Whilst it would be easy for me to say read as much as you can and watch educational videos, and of course you will learn a certain amount through doing this, there is one definitive answer…….handling the goods!
I have found that for most people their love of art and antiques becomes rooted at a young age, say 11 or 12 years old, so by the time they’re ready to leave school they are often set on following their passion to work with what they have grown to love. So where do they start?
Naturally, the first thing they would be likely to do is look at the options available within higher education and with many universities, colleges and indeed private institutions offering courses it appears that the options are there. However, most of these courses are in Fine Art and therein lies something of an issue! Now these programs are by and large run by extremely knowledgeable academics and by the time a student has gained their degree or diploma they’ll be able to recognise and date paint types and canvases and probably be able to give a fairly respectable opinion on the whys and wherefores of whether a newly discovered El Greco is genuine or not. BUT stop and think just for a moment! Let’s go back to that 12 year old child going to the local monthly antiques fair and immersing themselves in their love of all that surrounded them. A Georgian walnut lowboy, a Beswick figure, an Edwardian nickel plated police whistle or a trio of World War One medals……..but NOT an oil painting claiming to be a lost El Greco!
So these courses are fabulous if the intention is to move into the world of high brow fine art but not particularly useful if you see yourself working in a provincial auction house, which rather ironically is where most of these graduates end up!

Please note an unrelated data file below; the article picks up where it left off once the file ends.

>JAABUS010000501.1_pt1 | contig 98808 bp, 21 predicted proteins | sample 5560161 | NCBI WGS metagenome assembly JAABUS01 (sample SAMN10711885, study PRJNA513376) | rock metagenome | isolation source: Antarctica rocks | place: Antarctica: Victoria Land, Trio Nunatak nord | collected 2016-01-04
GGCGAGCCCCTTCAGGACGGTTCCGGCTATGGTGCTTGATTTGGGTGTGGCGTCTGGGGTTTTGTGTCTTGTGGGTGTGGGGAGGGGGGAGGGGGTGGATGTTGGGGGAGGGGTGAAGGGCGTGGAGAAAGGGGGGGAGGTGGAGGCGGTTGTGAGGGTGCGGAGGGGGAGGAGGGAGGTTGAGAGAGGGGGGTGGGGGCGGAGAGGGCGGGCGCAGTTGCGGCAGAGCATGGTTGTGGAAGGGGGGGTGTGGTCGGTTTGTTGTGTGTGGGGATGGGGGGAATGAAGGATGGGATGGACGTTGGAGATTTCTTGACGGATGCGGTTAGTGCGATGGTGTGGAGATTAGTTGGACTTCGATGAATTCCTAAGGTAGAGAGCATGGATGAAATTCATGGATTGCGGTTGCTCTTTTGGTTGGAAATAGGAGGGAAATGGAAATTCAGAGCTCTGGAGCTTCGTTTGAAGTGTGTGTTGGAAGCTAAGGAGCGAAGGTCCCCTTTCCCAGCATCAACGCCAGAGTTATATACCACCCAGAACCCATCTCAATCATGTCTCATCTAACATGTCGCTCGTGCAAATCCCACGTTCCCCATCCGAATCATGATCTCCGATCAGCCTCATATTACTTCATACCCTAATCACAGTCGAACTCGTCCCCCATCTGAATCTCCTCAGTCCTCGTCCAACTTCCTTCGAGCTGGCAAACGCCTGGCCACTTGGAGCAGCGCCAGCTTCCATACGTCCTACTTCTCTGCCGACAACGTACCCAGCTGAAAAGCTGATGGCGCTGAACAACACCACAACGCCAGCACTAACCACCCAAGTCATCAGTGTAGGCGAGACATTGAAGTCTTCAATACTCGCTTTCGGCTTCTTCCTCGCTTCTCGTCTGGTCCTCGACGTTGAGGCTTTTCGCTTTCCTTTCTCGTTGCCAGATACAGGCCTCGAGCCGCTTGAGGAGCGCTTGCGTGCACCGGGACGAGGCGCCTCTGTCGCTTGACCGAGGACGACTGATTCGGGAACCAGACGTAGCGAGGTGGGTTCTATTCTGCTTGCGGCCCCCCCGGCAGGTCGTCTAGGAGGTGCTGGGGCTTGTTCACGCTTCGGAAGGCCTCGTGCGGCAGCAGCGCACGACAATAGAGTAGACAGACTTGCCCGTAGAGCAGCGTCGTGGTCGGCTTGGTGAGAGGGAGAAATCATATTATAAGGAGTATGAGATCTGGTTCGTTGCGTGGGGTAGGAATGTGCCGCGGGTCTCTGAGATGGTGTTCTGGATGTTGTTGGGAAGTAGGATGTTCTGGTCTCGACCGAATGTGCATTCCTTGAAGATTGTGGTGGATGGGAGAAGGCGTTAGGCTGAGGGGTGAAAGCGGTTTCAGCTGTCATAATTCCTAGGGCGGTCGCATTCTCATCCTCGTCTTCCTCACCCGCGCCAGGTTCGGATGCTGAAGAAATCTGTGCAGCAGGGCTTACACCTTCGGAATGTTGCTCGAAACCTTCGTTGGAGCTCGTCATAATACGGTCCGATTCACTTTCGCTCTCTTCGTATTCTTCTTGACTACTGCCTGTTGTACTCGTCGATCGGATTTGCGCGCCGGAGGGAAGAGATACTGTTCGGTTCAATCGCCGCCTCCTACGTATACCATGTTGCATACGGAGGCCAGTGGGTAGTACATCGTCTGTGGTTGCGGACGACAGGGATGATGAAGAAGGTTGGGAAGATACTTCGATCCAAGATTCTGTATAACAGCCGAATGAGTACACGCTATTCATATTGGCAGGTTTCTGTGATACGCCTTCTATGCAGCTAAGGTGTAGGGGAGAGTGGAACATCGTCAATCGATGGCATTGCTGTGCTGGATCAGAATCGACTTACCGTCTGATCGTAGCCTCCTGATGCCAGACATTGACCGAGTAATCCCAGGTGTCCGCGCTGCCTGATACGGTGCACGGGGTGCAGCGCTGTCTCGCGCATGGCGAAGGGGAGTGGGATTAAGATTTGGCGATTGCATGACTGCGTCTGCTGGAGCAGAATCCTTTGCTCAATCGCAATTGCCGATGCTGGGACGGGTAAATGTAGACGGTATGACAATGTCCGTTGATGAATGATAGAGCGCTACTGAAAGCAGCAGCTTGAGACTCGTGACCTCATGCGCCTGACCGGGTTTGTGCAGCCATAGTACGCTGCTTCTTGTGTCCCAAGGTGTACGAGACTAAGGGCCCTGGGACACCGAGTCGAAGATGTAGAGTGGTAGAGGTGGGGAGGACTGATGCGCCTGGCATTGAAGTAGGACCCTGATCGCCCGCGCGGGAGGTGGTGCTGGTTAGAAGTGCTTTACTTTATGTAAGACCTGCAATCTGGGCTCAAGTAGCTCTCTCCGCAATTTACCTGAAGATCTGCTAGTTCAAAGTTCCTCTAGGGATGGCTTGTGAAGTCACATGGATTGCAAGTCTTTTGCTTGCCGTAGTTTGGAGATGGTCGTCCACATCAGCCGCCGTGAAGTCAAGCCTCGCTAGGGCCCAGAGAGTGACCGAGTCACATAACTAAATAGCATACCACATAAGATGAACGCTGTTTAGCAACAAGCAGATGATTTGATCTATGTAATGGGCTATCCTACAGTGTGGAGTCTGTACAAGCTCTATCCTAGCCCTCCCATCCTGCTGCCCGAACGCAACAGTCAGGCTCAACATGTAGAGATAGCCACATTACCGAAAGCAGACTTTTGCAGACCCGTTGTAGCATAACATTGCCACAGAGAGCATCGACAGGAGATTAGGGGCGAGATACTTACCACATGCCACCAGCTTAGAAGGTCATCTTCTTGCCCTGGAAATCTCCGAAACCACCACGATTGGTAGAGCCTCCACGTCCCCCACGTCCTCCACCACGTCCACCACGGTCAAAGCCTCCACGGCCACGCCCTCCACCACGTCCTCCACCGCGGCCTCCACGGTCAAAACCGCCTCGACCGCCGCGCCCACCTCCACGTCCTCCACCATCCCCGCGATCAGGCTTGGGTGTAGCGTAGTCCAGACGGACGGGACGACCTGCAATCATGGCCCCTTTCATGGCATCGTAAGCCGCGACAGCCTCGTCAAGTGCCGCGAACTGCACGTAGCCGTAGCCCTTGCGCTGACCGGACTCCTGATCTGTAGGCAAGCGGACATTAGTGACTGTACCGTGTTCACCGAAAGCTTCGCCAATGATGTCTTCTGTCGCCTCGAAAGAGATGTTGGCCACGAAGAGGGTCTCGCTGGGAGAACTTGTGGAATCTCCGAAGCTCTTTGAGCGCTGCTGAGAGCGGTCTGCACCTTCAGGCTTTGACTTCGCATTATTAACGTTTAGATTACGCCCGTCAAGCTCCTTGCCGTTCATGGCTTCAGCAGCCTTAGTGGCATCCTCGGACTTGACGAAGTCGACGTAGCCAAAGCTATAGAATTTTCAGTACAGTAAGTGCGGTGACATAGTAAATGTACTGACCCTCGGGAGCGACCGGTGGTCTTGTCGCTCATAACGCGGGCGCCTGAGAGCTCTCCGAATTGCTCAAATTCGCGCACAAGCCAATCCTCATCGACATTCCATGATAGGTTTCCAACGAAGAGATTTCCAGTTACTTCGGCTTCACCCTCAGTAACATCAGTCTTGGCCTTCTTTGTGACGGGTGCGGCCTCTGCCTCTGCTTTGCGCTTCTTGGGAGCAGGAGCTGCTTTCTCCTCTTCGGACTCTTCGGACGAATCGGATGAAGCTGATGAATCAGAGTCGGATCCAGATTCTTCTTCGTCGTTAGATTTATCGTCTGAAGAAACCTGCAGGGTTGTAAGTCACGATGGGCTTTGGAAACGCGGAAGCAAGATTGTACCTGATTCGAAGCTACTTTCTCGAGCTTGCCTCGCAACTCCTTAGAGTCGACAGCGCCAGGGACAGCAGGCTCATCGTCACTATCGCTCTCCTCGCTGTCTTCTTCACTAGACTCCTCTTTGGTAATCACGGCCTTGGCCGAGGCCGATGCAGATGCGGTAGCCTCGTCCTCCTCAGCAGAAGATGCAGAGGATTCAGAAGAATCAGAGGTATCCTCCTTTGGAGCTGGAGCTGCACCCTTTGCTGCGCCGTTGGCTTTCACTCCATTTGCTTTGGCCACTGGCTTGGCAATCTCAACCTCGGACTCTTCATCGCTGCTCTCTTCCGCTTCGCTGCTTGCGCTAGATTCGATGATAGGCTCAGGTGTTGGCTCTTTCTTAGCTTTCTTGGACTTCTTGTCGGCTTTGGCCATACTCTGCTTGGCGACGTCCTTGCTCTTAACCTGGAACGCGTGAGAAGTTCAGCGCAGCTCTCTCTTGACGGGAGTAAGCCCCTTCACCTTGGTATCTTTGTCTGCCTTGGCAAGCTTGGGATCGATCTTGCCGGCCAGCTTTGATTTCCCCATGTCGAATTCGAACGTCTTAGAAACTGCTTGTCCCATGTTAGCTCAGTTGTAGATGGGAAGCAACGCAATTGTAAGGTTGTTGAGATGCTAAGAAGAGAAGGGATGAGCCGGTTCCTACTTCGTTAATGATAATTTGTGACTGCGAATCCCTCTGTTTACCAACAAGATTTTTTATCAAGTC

So, on leaving school where should they be looking? Well lets use me as a perfect example, not a perfect example of manhood of course…..although I do have my admirers!.....but a perfect example of the ideal route to follow. Like many others before and since I really had no idea what to do once I had finished my education but I had always been interested in history and ‘old things’ so when my father came back from the local auction house and told me that they were looking for someone to fill in for six months and perhaps I should approach them I jumped at the chance. I was duly taken on as a temporary junior porter and ended up many years later as their Senior Valuer!
From day one I learnt ‘hands on’, so for instance after a short while I was able to recognise different woods through not only looking at the polished finish but by being able to open a drawer and look at the interior where it was unpolished. After a year or so I was able to tell from sight alone whether a piece was likely to be solid silver or silver plated or if a porcelain figure was German or French by looking at the scroll work on the base. After a while I was trusted to do some basic cataloguing and within a year or two of this I was lotting our entire general sales which included the lesser antiques and art as well as household goods. And so it went on, although obviously it did take a good few years before I was cataloguing entire antique and fine art sales which encompassed everything from furniture, through paintings, ceramics, glass, silver, rugs, militaria, toys and much, much more!
In my line of work you really do learn something new every single day and this still applies with me, even though I’m now well into middle age. In fact, the one piece of advice I always give to young valuers is “Don’t ever think you know it all…..because you’ll learn something new tomorrow.”
So, once again lets go back to that 12 year old who wants to learn about and maybe forge a career in antiques. Approach your local auction house and offer to work at their evening viewings or perhaps during the school holidays. You’ll be starting at the very bottom but theres a lot to learn and you’re lucky enough to have a whole lifetime ahead of you.
You will never learn it all………..but you’ll have a lot of fun trying!